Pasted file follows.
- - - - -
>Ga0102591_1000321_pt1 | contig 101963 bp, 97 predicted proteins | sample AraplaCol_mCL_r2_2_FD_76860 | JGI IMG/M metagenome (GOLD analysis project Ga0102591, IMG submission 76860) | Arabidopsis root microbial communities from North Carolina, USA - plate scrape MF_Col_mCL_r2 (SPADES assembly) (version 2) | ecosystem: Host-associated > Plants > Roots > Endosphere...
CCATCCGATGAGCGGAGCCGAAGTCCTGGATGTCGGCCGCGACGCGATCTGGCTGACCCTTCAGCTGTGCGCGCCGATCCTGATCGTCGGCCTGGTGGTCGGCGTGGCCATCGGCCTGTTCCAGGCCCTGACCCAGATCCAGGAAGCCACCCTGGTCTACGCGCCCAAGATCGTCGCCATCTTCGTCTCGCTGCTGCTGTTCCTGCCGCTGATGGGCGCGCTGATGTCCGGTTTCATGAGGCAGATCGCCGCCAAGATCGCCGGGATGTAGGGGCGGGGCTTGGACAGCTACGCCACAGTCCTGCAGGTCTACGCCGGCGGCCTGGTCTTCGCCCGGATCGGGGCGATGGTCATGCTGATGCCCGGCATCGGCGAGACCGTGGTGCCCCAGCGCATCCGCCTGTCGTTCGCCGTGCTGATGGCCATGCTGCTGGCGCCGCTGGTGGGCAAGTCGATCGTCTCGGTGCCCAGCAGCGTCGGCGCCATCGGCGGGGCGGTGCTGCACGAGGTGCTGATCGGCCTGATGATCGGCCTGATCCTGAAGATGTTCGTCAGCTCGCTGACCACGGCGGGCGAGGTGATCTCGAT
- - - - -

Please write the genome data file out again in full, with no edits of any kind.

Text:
>Ga0102591_1000321_pt1 | contig 101963 bp, 97 predicted proteins | sample AraplaCol_mCL_r2_2_FD_76860 | JGI IMG/M metagenome (GOLD analysis project Ga0102591, IMG submission 76860) | Arabidopsis root microbial communities from North Carolina, USA - plate scrape MF_Col_mCL_r2 (SPADES assembly) (version 2) | ecosystem: Host-associated > Plants > Roots > Endosphere...
CCATCCGATGAGCGGAGCCGAAGTCCTGGATGTCGGCCGCGACGCGATCTGGCTGACCCTTCAGCTGTGCGCGCCGATCCTGATCGTCGGCCTGGTGGTCGGCGTGGCCATCGGCCTGTTCCAGGCCCTGACCCAGATCCAGGAAGCCACCCTGGTCTACGCGCCCAAGATCGTCGCCATCTTCGTCTCGCTGCTGCTGTTCCTGCCGCTGATGGGCGCGCTGATGTCCGGTTTCATGAGGCAGATCGCCGCCAAGATCGCCGGGATGTAGGGGCGGGGCTTGGACAGCTACGCCACAGTCCTGCAGGTCTACGCCGGCGGCCTGGTCTTCGCCCGGATCGGGGCGATGGTCATGCTGATGCCCGGCATCGGCGAGACCGTGGTGCCCCAGCGCATCCGCCTGTCGTTCGCCGTGCTGATGGCCATGCTGCTGGCGCCGCTGGTGGGCAAGTCGATCGTCTCGGTGCCCAGCAGCGTCGGCGCCATCGGCGGGGCGGTGCTGCACGAGGTGCTGATCGGCCTGATGATCGGCCTGATCCTGAAGATGTTCGTCAGCTCGCTGACCACGGCGGGCGAGGTGATCTCGAT